Limits...
Detecting subject-specific activations using fuzzy clustering.

Seghier ML, Friston KJ, Price CJ - Neuroimage (2007)

Bottom Line: The output identifies subjects who drive activation in specific cortical regions (local effects) or in voxels distributed across neural systems (global effects).In these cases, atypical activations may not be detected by standard tests, under parametric assumptions.The advantage of using FCP is that it searches all voxels systematically and can identify atypical activation patterns in a quantitative and unsupervised manner.

View Article: PubMed Central - PubMed

Affiliation: Wellcome Trust Centre for Neuroimaging, Institute of Neurology, 12 Queen Square, London WC1N 3BG, UK. m.seghier@fil.ion.ucl.ac.uk

ABSTRACT
Inter-subject variability in evoked brain responses is attracting attention because it may reflect important variability in structure-function relationships over subjects. This variability could be a signature of degenerate (many-to-one) structure-function mappings in normal subjects or reflect changes that are disclosed by brain damage. In this paper, we describe a non-iterative fuzzy clustering algorithm (FCP: fuzzy clustering with fixed prototypes) for characterizing inter-subject variability in between-subject or second-level analyses of fMRI data. The approach identifies the contribution of each subject to response profiles in voxels surviving a classical F-statistic criterion. The output identifies subjects who drive activation in specific cortical regions (local effects) or in voxels distributed across neural systems (global effects). The sensitivity of the approach was assessed in 38 normal subjects performing an overt naming task. FCP revealed that several subjects had either abnormally high or abnormally low responses. FCP may be particularly useful for characterizing outlier responses in rare patients or heterogeneous populations. In these cases, atypical activations may not be detected by standard tests, under parametric assumptions. The advantage of using FCP is that it searches all voxels systematically and can identify atypical activation patterns in a quantitative and unsupervised manner.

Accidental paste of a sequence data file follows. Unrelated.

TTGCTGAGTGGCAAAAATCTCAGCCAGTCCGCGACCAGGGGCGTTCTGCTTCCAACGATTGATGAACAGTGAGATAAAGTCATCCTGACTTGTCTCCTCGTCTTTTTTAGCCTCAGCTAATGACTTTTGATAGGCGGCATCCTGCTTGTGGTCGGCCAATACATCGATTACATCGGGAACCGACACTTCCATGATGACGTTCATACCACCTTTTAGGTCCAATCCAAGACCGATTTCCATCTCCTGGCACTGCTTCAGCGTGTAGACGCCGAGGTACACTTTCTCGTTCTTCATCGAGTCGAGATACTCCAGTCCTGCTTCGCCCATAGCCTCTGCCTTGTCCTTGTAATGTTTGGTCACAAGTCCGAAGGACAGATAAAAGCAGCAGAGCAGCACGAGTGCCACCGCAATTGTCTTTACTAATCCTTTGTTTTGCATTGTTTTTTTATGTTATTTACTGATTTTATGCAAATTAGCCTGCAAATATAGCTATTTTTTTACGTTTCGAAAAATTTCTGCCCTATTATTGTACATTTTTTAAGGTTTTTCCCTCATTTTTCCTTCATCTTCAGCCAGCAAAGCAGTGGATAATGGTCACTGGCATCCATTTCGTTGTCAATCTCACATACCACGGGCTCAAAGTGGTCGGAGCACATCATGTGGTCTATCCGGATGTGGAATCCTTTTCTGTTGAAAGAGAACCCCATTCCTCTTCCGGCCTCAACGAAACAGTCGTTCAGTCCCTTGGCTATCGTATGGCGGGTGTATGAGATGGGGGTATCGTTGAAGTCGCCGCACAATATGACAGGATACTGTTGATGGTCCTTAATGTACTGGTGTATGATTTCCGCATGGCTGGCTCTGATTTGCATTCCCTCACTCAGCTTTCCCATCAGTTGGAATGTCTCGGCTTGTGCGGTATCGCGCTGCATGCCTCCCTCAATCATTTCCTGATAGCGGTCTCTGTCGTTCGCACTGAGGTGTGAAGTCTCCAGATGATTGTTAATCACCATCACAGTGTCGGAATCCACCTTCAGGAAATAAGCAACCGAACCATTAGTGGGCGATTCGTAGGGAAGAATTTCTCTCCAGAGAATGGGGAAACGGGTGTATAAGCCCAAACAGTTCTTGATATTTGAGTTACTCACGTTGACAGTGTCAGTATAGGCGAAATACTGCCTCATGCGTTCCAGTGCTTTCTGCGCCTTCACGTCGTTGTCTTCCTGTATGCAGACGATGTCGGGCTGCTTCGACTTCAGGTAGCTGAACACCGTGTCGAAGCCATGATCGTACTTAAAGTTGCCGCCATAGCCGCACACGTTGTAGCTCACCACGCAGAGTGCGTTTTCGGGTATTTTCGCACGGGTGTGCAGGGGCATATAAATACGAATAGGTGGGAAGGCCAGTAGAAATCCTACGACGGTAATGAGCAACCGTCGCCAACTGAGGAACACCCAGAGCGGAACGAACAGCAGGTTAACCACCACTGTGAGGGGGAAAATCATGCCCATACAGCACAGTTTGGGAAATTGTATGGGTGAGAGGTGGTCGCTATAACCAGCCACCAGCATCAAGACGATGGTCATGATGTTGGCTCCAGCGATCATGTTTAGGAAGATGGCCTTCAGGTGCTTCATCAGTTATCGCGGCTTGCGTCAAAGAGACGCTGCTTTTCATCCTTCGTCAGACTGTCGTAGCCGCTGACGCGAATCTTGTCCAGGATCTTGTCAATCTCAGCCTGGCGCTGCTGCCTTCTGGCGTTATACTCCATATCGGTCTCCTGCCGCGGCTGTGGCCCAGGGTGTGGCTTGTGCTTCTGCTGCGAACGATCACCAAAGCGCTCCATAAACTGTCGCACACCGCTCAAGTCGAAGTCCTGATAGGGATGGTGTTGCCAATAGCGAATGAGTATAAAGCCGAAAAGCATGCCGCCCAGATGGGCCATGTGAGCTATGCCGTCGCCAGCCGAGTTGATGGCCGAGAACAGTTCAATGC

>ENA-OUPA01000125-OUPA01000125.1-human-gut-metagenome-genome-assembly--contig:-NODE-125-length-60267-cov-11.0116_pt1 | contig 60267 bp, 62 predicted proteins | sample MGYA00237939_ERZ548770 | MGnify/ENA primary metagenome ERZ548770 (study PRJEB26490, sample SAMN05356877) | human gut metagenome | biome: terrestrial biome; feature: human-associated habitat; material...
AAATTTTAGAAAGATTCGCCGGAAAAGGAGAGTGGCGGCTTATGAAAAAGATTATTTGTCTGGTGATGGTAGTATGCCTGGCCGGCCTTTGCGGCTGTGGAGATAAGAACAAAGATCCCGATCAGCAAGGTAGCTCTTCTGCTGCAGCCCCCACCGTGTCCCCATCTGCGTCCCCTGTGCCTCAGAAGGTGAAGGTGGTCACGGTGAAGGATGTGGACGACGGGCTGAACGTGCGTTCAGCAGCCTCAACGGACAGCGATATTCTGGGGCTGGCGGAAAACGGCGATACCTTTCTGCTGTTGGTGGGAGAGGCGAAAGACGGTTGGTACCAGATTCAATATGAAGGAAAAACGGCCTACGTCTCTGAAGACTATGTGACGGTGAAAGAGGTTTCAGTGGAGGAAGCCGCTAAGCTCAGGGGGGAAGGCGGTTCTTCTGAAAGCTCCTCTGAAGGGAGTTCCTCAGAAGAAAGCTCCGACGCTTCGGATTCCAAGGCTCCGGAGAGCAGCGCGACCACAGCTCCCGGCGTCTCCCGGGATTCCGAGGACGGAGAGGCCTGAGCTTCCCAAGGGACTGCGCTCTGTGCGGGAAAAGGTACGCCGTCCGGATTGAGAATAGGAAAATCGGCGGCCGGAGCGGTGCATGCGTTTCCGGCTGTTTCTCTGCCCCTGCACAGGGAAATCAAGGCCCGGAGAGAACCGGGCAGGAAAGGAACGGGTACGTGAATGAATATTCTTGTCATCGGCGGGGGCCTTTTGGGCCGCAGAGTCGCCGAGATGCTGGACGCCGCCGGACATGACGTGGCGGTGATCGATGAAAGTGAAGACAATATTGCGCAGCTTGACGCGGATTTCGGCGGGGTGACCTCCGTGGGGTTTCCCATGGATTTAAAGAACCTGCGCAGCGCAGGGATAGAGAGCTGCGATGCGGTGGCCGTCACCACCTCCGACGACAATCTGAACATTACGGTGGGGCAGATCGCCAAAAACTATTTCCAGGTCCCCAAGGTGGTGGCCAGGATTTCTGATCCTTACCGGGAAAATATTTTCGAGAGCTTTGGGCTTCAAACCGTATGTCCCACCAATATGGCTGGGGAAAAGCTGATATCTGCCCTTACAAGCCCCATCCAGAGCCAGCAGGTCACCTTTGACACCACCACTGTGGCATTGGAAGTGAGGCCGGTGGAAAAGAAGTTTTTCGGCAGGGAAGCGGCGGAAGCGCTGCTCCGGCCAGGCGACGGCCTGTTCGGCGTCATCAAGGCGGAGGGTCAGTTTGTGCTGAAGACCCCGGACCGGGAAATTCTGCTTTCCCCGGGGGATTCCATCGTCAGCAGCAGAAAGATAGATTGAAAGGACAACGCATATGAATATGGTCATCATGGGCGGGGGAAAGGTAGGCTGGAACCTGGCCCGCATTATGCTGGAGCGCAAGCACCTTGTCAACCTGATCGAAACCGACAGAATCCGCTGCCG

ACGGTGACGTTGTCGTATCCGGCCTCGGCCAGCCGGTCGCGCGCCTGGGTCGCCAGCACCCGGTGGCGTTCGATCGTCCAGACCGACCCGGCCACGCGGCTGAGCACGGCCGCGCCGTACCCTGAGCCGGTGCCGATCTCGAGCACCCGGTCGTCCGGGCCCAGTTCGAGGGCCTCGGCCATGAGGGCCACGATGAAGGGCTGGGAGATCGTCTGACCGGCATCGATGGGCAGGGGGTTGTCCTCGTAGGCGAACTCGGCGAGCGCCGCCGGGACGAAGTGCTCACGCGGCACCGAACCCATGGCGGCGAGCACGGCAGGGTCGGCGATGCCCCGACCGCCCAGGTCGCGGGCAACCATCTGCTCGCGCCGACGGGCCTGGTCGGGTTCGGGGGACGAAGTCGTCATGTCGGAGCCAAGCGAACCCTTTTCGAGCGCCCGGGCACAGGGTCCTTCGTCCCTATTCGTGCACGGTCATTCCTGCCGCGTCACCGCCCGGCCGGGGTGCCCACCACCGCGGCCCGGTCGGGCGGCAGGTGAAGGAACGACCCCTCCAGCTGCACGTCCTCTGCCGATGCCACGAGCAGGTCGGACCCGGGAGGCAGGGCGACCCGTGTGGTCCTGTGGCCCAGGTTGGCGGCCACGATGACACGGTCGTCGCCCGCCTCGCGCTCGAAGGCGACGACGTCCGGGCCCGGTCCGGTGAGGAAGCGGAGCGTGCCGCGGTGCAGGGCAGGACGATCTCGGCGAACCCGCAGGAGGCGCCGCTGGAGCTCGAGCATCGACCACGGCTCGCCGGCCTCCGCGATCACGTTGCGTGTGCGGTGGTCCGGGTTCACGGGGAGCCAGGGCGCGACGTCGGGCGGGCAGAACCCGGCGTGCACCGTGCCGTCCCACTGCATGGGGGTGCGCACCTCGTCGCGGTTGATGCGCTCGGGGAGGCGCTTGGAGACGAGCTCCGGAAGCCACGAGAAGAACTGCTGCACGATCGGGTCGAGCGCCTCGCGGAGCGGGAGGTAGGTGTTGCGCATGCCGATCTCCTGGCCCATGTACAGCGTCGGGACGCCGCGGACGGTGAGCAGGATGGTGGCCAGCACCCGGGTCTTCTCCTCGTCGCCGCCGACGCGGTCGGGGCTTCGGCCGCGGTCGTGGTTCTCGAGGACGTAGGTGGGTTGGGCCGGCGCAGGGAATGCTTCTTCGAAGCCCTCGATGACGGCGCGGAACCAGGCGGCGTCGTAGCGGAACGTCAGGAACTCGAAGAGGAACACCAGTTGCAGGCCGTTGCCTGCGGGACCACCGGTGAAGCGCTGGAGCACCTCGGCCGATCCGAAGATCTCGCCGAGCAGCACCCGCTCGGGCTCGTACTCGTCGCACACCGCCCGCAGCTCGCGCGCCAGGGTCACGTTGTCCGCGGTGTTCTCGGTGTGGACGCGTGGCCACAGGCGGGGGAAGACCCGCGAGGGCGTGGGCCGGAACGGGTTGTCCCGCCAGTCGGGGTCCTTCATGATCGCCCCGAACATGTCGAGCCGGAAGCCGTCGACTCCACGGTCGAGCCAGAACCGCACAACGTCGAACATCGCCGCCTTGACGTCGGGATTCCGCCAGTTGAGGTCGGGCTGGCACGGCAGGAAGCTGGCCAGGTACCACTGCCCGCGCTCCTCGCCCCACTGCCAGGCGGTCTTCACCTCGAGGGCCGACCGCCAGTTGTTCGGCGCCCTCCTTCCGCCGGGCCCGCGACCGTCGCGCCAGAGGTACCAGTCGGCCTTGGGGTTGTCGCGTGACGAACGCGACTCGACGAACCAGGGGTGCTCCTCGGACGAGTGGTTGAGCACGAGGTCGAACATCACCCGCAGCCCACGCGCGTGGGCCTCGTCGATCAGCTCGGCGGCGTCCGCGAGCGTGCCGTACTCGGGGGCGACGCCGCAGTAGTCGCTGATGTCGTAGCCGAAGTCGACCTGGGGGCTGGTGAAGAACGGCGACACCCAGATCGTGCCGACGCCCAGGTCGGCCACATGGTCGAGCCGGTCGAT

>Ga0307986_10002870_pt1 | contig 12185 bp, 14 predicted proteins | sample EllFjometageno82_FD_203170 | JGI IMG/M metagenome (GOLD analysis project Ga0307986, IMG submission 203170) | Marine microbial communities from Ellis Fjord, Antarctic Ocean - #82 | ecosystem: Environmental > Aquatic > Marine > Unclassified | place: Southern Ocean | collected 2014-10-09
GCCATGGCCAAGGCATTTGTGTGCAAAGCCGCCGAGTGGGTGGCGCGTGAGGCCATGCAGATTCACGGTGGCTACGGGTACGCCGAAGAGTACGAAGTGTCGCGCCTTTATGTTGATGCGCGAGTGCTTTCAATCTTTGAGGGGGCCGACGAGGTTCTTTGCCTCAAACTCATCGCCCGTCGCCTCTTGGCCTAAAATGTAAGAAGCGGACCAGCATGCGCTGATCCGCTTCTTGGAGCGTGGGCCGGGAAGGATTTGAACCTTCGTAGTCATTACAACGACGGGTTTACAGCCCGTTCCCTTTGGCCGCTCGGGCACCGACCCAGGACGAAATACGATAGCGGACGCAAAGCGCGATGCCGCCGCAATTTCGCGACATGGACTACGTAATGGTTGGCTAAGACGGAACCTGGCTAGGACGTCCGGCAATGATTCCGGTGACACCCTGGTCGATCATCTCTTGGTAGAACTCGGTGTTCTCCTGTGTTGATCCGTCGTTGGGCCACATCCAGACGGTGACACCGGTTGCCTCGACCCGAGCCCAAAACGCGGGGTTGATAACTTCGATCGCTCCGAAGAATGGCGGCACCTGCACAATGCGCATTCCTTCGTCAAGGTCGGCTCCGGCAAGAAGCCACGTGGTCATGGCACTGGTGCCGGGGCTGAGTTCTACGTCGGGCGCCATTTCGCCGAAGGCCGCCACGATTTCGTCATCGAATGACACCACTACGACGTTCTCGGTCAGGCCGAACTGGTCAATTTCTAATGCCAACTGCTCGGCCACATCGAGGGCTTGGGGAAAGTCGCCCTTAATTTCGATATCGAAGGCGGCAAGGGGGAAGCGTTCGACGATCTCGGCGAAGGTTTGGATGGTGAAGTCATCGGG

Show MeSH

Related in: MedlinePlus

The influence of the parameter α on the smoothness of the distance D. Values of α of 1, 2, 3 and 5 are illustrated in this graph. Solid line represents the value of α used for the rest of the paper.
© Copyright Policy
Related In: Results  -  Collection

License
getmorefigures.php?uid=PMC2724061&req=5

fig3: The influence of the parameter α on the smoothness of the distance D. Values of α of 1, 2, 3 and 5 are illustrated in this graph. Solid line represents the value of α used for the rest of the paper.

Mentions: To illustrate the effect of α, we considered a voxel i with a given mean effect X¯i and a standard deviation equal to one. Fig. 3 illustrates the influence of parameter α on D. Increasing α leads to “smooth” D values, suggesting that α can be considered as a “smoothness” parameter. Critically, in order to keep the method independent of the scaling of X, we set α equal to 3 · α, where α is the standard deviation of the group (i.e., standard deviation over all voxels and all subjects). Voxels that are driven by high positive activation (i.e., large effects) are identified with a positive α value (3 · α) and voxels that are driven by low or negative effects (e.g., deactivation) are identified with a negative α value (− 3 · α).